Regional Data in Macroeconomics: Some Advice for Practitioners
Cross-sectional or panel studies have joined time series techniques as an important element in empirical macroeconomists' toolkit. The econometric best practices for these studies and their aggregate implications remain active topics of research. In this paper, I offer several pieces of advice for practitioners in this literature. I begin by casting regional analysis in a Rubin (1978) potential outcomes framework. This formalism clarifies three reasons why the estimated impact of a shock on a single region can differ from the aggregate effect of the shock: (i) contamination of the untreated areas through ``micro'' spillovers, (ii) these spillovers sum to an economically relevant magnitude, and (iii) national variables endogenously respond to national shocks but not to local shocks. I provide several examples to illustrate and discuss how economic theory can sometimes sign the spillovers and bound the difference between the regional and aggregate effects of the shock. I then turn to econometric issues including the choice of endogenous variable in a regional regression and whether or not to weight by population.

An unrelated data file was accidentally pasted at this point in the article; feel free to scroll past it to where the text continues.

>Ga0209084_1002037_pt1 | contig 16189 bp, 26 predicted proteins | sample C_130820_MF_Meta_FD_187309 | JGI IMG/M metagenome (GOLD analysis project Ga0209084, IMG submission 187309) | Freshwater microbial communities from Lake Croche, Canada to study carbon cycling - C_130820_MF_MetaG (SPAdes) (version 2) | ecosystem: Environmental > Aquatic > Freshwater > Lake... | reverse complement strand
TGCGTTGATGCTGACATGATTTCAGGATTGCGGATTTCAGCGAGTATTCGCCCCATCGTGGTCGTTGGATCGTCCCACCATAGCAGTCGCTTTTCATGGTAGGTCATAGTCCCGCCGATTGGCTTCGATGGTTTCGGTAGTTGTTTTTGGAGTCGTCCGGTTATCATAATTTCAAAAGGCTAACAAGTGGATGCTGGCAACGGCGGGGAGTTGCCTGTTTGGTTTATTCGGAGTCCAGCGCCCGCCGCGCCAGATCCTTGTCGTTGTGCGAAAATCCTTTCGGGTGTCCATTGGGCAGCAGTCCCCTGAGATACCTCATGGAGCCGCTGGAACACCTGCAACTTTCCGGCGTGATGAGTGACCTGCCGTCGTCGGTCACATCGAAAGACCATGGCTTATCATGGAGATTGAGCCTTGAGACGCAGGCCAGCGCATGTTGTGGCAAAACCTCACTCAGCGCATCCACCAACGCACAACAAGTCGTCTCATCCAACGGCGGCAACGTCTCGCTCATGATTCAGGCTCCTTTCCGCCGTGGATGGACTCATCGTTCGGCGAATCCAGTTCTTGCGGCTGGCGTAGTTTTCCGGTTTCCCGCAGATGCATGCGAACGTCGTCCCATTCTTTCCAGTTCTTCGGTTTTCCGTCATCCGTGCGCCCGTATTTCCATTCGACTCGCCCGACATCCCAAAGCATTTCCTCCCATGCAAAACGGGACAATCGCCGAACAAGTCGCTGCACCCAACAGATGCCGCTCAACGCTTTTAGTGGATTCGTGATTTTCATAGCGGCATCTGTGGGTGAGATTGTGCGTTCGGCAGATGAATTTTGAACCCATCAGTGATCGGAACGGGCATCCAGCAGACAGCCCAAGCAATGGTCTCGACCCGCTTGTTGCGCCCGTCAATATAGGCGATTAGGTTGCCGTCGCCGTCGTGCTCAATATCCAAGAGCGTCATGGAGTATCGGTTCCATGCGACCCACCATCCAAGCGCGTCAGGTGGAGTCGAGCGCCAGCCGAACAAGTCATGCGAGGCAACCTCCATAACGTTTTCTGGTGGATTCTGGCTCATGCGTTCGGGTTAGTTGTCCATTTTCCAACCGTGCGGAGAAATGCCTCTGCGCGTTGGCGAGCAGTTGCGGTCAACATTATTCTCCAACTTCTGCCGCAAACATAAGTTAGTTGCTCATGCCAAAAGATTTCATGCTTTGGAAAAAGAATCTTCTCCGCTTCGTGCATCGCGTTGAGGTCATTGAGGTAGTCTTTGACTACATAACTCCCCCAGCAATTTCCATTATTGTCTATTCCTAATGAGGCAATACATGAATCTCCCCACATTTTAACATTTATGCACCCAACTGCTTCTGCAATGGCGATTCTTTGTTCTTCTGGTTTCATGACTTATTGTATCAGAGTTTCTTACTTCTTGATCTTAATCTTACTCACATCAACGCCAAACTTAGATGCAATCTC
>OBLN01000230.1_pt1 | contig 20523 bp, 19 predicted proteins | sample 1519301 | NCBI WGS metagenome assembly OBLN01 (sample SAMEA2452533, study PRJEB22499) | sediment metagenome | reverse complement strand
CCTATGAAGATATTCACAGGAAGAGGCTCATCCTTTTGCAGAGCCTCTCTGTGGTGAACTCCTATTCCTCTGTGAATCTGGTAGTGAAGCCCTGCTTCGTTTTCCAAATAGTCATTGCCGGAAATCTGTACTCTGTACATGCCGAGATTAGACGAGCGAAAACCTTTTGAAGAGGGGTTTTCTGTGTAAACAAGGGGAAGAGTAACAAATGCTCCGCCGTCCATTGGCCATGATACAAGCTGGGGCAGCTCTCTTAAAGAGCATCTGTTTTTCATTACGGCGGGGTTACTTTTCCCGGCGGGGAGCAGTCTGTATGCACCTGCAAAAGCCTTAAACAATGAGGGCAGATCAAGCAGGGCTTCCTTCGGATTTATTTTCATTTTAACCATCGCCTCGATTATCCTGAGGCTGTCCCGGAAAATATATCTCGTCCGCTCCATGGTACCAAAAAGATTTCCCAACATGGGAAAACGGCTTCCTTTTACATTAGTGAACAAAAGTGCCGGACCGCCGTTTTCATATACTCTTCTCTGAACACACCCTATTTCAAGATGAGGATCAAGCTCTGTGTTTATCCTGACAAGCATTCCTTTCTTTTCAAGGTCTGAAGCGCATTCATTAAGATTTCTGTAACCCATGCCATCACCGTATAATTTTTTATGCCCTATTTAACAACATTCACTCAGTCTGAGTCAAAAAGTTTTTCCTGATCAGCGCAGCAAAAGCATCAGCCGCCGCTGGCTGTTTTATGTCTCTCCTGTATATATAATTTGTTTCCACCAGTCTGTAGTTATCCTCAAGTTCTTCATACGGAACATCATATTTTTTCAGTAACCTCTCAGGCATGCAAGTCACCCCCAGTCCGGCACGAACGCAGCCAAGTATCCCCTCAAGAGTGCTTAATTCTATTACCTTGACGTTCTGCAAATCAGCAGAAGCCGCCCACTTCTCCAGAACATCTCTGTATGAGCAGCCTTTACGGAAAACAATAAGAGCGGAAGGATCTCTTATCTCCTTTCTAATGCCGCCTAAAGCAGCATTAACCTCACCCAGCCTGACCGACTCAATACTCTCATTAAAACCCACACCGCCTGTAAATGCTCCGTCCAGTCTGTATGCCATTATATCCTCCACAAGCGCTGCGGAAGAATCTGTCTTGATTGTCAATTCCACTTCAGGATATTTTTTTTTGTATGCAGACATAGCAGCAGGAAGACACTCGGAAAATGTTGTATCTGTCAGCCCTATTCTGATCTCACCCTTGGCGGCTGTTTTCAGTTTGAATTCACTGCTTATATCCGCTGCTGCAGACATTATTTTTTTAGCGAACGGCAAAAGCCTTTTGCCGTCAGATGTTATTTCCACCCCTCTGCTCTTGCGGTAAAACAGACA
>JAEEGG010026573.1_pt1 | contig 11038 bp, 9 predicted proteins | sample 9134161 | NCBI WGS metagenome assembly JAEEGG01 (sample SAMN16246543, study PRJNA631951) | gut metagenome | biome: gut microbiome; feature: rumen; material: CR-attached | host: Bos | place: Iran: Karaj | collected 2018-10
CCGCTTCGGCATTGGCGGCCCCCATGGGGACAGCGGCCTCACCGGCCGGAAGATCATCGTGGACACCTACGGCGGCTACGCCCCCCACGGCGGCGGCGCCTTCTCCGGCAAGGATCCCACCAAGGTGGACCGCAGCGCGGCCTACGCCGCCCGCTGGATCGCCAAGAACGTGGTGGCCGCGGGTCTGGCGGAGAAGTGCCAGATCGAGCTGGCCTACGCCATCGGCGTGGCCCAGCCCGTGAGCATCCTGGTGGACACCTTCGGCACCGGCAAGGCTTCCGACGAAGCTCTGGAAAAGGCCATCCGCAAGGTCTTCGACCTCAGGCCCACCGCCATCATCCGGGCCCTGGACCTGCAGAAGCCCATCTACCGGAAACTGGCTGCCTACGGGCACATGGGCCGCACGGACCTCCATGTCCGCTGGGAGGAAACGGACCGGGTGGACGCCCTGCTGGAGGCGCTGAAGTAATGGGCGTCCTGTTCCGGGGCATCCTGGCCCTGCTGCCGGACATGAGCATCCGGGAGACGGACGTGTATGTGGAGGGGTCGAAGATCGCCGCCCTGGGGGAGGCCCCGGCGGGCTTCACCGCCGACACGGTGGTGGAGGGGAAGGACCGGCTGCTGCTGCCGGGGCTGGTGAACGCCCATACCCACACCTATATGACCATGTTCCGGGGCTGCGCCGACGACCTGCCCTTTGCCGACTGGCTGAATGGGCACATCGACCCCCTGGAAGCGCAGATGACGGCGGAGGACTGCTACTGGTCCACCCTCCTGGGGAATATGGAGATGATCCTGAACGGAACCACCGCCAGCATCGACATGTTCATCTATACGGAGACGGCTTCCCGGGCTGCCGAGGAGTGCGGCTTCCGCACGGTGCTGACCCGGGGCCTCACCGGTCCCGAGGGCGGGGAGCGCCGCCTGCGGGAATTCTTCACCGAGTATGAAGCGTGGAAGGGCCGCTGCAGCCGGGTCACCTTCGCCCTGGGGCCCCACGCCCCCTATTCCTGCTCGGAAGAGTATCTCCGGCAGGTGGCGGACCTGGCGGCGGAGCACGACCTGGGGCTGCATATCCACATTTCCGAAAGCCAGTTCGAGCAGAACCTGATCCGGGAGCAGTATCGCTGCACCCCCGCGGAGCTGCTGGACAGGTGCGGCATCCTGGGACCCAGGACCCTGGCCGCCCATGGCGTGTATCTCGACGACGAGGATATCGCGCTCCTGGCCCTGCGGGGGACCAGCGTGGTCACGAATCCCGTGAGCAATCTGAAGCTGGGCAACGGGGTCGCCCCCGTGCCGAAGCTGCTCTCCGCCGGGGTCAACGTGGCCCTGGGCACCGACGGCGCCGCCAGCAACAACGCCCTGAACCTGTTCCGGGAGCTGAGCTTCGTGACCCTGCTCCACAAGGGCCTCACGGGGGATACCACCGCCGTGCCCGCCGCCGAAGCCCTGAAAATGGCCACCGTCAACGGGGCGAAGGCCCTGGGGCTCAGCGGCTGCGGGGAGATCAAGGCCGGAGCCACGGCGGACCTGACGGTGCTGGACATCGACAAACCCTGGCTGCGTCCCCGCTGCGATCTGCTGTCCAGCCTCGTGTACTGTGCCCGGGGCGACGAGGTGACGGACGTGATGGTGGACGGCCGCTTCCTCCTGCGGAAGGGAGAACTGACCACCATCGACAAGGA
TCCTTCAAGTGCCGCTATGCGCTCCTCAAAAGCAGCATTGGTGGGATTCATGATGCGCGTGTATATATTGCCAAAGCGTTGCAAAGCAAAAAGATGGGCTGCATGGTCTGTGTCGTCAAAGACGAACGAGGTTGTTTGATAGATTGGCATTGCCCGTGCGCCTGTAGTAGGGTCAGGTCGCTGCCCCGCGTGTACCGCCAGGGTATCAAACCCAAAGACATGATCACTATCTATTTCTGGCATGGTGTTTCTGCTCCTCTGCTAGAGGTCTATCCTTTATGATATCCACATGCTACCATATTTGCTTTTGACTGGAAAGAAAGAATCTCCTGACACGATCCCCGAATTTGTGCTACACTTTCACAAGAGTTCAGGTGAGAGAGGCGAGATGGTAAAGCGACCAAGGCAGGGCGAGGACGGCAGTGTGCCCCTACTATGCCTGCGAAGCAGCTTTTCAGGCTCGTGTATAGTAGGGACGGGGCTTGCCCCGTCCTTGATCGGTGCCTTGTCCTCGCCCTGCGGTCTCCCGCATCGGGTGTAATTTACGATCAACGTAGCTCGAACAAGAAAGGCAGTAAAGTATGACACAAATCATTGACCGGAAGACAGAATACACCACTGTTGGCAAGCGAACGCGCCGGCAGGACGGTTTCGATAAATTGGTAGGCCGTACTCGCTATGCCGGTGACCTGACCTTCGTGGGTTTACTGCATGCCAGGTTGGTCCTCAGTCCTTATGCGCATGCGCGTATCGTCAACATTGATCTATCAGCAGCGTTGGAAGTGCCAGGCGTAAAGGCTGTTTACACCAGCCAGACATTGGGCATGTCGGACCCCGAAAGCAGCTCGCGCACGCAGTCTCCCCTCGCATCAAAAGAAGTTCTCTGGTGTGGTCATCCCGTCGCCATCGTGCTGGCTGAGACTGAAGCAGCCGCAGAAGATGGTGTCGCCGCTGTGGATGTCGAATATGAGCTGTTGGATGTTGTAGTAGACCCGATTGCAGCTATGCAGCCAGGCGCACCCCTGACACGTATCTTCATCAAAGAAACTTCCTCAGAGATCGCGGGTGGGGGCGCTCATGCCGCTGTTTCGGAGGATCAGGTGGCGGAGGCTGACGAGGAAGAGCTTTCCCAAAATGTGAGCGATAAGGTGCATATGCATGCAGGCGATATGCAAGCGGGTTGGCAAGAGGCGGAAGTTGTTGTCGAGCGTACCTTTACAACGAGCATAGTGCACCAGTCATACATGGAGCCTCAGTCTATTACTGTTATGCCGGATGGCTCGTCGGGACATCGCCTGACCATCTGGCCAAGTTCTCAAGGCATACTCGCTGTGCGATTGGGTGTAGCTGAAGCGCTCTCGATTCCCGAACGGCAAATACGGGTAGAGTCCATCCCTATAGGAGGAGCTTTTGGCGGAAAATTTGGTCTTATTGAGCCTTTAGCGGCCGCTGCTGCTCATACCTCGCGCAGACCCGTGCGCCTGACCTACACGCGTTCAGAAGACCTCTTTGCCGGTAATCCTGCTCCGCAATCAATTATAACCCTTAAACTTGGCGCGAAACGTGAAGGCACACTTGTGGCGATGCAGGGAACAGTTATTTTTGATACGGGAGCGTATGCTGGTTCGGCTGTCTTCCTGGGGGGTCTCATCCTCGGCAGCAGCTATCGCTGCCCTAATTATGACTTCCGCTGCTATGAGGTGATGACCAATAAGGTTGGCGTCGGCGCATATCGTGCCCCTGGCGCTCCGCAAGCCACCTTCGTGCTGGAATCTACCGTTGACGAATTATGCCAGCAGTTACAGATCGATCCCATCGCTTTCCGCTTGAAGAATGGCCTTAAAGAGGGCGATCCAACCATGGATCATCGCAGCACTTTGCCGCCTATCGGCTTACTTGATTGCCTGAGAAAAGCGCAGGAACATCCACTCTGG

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Document Object Identifier (DOI): 10.3386/w26501